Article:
When it comes to home improvement, caulk is one of the best secret weapons a homeowner can possess. Used throughout the interior and exterior of homes to fill gaps or cracks, caulk is an incredible, flexible acrylic that can prevent air or moisture from getting in just about anywhere. Using caulk on exterior siding is a relatively straightforward process, but there are several things to think about before you go shooting your caulking gun across your entire home. Here we outline some siding caulk basics, including when to use (and when not to use) caulk, the best materials and colors of caulk for your particular home, and a few DIY tips and tricks to help you get started.
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When to use caulk on exterior siding
Siding caulk can be used on several different areas of your exterior siding to help prevent water damage and moisture buildup. Some of the most commonly caulked areas of siding include both corners and crevices, as well as some butt-joints and window and door trim boards. When deciding how to use caulk on your siding, however, it is generally more important to consider where you should not use it. If overused or incorrectly placed, siding caulk can cause more damage to your exterior than good.
It is generally not a good idea to use caulking on wood siding. As homeowners with this kind of siding know, wood naturally expands and contracts with fluctuations in temperature and precipitation. Placing caulk over large portions of wood siding prohibits the natural movement of the wooden panels and can cause extensive damage to the exterior of your home.
Many professionals, like those at James Hardie, also agree that you should not use caulk on fiber cement siding unless there is no metal flashing underneath. Flashing acts as a waterproofing layer for this type of siding, and caulking will prevent the flashing from doing its job.
As far as trim boards are concerned, you should not caulk around these areas if they sit on top of the surface of your siding. Doing so would prohibit air circulation and cause a damp environment with the potential for mold buildup and prohibit the movement of siding and trim materials.
Finally, you should refrain from caulking the bottoms of horizontal siding sheets or the edges of tongue and groove panels. The layering of siding panels acts as a natural waterproofing that will allow precipitation to fall off naturally, so caulking would stop the normal movement and function of your panels.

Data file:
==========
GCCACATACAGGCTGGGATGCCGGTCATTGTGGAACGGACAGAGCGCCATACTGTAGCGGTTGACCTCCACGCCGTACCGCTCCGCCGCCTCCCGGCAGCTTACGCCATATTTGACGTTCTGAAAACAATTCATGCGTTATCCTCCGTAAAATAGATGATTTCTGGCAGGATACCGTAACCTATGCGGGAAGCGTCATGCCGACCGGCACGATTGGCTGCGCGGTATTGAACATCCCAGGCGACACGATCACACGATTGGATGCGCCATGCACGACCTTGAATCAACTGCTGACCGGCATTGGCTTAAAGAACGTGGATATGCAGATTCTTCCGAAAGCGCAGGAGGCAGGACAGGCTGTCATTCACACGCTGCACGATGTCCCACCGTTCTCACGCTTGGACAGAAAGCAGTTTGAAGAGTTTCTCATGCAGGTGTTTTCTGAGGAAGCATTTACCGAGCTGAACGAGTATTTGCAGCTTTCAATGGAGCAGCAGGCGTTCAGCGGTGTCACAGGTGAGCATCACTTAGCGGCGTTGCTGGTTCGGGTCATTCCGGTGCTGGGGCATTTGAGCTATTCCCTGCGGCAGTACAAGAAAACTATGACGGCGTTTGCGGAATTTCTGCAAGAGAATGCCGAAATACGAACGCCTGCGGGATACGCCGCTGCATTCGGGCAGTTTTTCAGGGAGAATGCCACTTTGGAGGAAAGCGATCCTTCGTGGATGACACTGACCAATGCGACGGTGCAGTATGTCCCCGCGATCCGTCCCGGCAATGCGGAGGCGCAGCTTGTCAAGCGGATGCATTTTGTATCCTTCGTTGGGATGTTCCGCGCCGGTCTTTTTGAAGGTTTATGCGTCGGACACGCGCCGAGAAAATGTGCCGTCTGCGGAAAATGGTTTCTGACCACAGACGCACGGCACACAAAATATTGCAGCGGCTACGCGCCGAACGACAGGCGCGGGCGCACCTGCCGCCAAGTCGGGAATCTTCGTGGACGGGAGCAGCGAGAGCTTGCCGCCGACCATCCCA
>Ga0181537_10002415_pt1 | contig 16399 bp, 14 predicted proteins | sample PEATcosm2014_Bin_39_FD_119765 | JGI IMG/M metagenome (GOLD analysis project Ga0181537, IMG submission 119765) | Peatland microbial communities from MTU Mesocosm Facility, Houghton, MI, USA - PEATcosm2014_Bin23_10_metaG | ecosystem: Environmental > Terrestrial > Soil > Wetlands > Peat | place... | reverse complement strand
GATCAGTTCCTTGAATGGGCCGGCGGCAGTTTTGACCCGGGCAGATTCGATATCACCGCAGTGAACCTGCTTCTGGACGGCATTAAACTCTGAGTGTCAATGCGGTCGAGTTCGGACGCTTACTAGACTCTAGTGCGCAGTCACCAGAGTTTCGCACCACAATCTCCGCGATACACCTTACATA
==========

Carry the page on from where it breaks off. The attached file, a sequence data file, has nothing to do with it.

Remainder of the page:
Choosing the right caulk for your siding
When searching for the right kind of caulk for your exterior siding, quality is obviously important—as with any home improvement project, cheaper does not always mean better. In addition, there are several other factors to keep in mind when choosing the right caulk for your siding:
Siding caulk comes in a variety of acrylic materials, including latex, silicone, butyl-rubber, or a mixture of these ingredients. All of these materials have different properties and are meant to be used for specific home improvement situations. You can read more about the various caulk materials at Repair Home.
Butyl-rubber is sometimes recommended for exterior siding since it’s a specialty outdoor caulk that can withstand changes in temperature and repeated exposure to the elements, but you can choose any exterior caulk that will bond to your siding—just make sure to read the labels and spot-check on an unseen portion of your siding to make sure.
It is possible, and for some homeowners preferable, to color-match your caulk to your siding. Some siding companies stock bespoke caulks in pre-matched colors that will go perfectly with your siding (like James Hardie’s ColorPlus color matching scheme).
While it is ultimately up to you to determine what color to opt for, we would recommend choosing something inconspicuous in a shade slightly lighter than your siding—avoid white unless your siding is white. Remember that your caulk color and siding won’t match exactly, since caulk and siding are made from two different materials with different consistencies.
DIY caulking tips and tricks
If, after reading up on the whats and whens of siding caulk, you decide to complete this home improvement task on your own, there are a few things you should keep in mind. First, we recommend investing in a large, good quality caulking gun. There are cheaper and smaller options are out there, but we find that these will usually cost you more in the long run with cleanup since they are messier and require more frequent refilling.
During the caulking process, it is essential that you have a cloth or towel ready to mop up and smooth and excess product before it sets on your siding and makes a large and tough-to-clean mess. Remember where not to use caulk, since this is just about as important as knowing where to use it if you want to avoid larger home improvement bills and more frequent repairs in the future. And if you feel this job is out of your depth and personal expertise, you can always give yourself peace of mind and simply bring in a professional to complete the job for you!
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